Eye on Design: Pfeffer Torode Architecture
Words by Leah Gwin
Photos by Pfeffer Torode Architecture
For any company, new or long-standing, that wishes to stand out above others, a “breakthrough moment” is not just something that is wished for; it’s something that is depended on for the very survival of the business. With offices in Nashville and Montgomery, Pfeffer Torode Architecture is a quickly-expanding and innovative architectural design firm that got its start in 2009. In the summer of 2012, it experienced its “breakthrough moment” that changed not only the course of the company, but also the landscape of Alabama and Tennessee. The breakthrough moment that led to its current success and wide-reaching recognition came when the firm sought a new approach to architecture, an approach that has become its routine.
From the beginning, the Pfeffer Torode team pursued opportunities to create a splash of color in an industry that can sometimes be plastered with black and white. Though they didn’t know this project would be their breakthrough moment, in 2012 they ran across a most unexpected opportunity: a treehouse-building competition for a summer exhibition at a local botanical garden. They were ecstatic about the chance to display their creativity in this one-of-a-kind environment. As a newer firm, they had nothing to lose, and as they would soon learn, so much to gain.
Due to the founders’ strong competitive nature, the small team had worked tirelessly on two literary-inspired tree house designs. “One of our all-time favorites was the Walden Tree House. We drew all of our inspiration from Henry David Thoreau’s cabin near Walden Pond,” says Jonathan, a Partner. The main aspect of the Walden Tree House is a spiral staircase that wraps around the tree and leads up to the house. Their tree house was also built with interaction in mind, which led to the architects including swings, a balcony, birdhouse, and rain chain. The Pfeffer Torode team also chose to follow Thoreau’s lead and source all materials from nearby Amish mills, or from sassafras and cedar root from around Arrington, Tennessee.
Both of their designs ended up winning the tree house competition and allowed the firm to make its mark on one of Nashville’s most beautiful examples of Southern design: Cheekwood Estate & Gardens. Overnight, this startup design firm of talented architects gained notoriety all over the metro area and basked in the excitement of this important, defining breakthrough. “It was really incredible. Here we are, this small boutique design firm, and now suddenly we’re on billboards all across Nashville,” says Jamie Pfeffer, Partner and Nashville native. After the competition, Pfeffer Torode decided to donate the Walden Tree House to Cheekwood Gardens in a fundraising auction. Unexpectedly, an anonymous donor bought it for over $40,000, and then donated it right back to Cheekwood, which has made the tree house the longest summer feature to date.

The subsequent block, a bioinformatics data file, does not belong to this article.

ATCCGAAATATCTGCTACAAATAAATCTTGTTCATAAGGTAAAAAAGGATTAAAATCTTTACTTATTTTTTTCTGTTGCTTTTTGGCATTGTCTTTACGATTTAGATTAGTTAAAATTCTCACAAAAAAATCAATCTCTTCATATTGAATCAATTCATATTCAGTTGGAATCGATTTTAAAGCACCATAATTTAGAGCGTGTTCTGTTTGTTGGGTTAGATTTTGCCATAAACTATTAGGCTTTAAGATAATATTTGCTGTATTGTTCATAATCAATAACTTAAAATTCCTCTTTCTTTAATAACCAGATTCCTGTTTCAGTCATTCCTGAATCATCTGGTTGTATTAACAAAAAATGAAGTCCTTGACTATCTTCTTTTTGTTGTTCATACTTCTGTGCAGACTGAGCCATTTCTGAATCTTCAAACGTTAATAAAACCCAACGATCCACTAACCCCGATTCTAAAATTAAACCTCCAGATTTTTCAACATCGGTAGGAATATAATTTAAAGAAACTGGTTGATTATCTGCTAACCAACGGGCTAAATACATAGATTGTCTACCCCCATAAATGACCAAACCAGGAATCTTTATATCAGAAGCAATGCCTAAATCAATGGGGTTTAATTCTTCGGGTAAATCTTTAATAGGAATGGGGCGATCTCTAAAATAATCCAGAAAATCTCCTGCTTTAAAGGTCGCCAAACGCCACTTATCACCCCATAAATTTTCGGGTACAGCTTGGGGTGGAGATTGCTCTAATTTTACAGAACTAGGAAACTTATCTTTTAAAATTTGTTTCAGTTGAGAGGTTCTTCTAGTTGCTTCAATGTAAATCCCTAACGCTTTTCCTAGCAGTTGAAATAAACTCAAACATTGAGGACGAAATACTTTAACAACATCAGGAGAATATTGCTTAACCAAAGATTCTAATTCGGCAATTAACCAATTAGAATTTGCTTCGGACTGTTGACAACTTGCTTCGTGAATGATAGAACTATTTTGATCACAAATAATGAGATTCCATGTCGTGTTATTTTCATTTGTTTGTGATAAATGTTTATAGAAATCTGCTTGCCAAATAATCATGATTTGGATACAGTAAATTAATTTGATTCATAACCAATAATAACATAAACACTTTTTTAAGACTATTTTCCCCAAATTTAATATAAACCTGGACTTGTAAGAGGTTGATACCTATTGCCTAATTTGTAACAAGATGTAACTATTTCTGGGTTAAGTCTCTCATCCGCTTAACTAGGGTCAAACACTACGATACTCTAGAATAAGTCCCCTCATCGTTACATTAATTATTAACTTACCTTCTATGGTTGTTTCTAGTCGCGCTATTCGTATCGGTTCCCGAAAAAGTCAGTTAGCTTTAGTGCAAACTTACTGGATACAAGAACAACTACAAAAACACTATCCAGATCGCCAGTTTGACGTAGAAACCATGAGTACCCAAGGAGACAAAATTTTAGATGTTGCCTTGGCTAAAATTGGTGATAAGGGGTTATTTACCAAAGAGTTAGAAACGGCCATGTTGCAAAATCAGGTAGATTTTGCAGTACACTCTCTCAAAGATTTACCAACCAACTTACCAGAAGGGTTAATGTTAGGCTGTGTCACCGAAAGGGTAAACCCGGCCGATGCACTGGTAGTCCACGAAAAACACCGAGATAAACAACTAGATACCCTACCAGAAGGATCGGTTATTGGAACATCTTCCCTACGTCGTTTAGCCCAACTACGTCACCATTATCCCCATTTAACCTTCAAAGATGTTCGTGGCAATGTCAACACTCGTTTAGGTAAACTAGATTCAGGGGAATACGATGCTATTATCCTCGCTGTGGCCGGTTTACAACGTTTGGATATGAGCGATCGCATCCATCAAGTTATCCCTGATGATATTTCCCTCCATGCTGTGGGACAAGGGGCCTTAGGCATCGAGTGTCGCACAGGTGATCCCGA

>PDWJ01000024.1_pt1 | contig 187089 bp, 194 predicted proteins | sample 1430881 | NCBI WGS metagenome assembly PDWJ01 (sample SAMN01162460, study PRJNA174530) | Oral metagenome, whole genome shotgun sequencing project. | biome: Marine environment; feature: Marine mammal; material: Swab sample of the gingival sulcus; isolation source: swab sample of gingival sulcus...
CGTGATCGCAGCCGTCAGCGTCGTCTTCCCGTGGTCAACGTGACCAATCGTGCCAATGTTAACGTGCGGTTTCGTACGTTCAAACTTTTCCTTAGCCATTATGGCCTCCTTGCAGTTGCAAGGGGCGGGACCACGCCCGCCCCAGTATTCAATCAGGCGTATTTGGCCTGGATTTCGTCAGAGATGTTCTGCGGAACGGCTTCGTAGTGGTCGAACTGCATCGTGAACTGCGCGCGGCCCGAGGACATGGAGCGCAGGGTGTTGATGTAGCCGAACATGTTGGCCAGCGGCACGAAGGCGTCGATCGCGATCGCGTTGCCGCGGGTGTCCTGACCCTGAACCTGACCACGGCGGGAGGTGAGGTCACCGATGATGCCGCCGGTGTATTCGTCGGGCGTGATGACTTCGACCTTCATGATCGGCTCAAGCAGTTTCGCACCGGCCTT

When the Pfeffer Torode team is not participating in unique, innovative tree house competitions, you can find them designing anything from stunning lake houses to atypical pool houses to observation towers or even party barns. Their knack for uncommon ancillary structures and beauty inserted in the everyday home is what appeals to their clients from all over the South. “We love being invited to practice any sort of style that we would need to. Being a young firm, we have to be a bit more flexible, but we’ve been lucky to have some more modern, unusual designs. I think what has come out of that is that we have a much more eclectic, diverse style,” says Scott, a Partner.
The characteristics of the South shine when people see Pfeffer Torode’s designs. The firm varies on style and approach but still makes structures respond to the environment by basing many designs on experiences within Southern homes. With all three of the Partners being raised in the South, one can see the Southern inspiration in their works, even with the creative twists in their approach. “What influences us is our history and there is so much history in the South. We have seen prosperity and poverty. We’ve seen the South’s contrasts between old and new. In the South you could have your roof coming off but your silver is polished. We’re comfortable with the contrasts of the South and enjoy adding them to our designs.”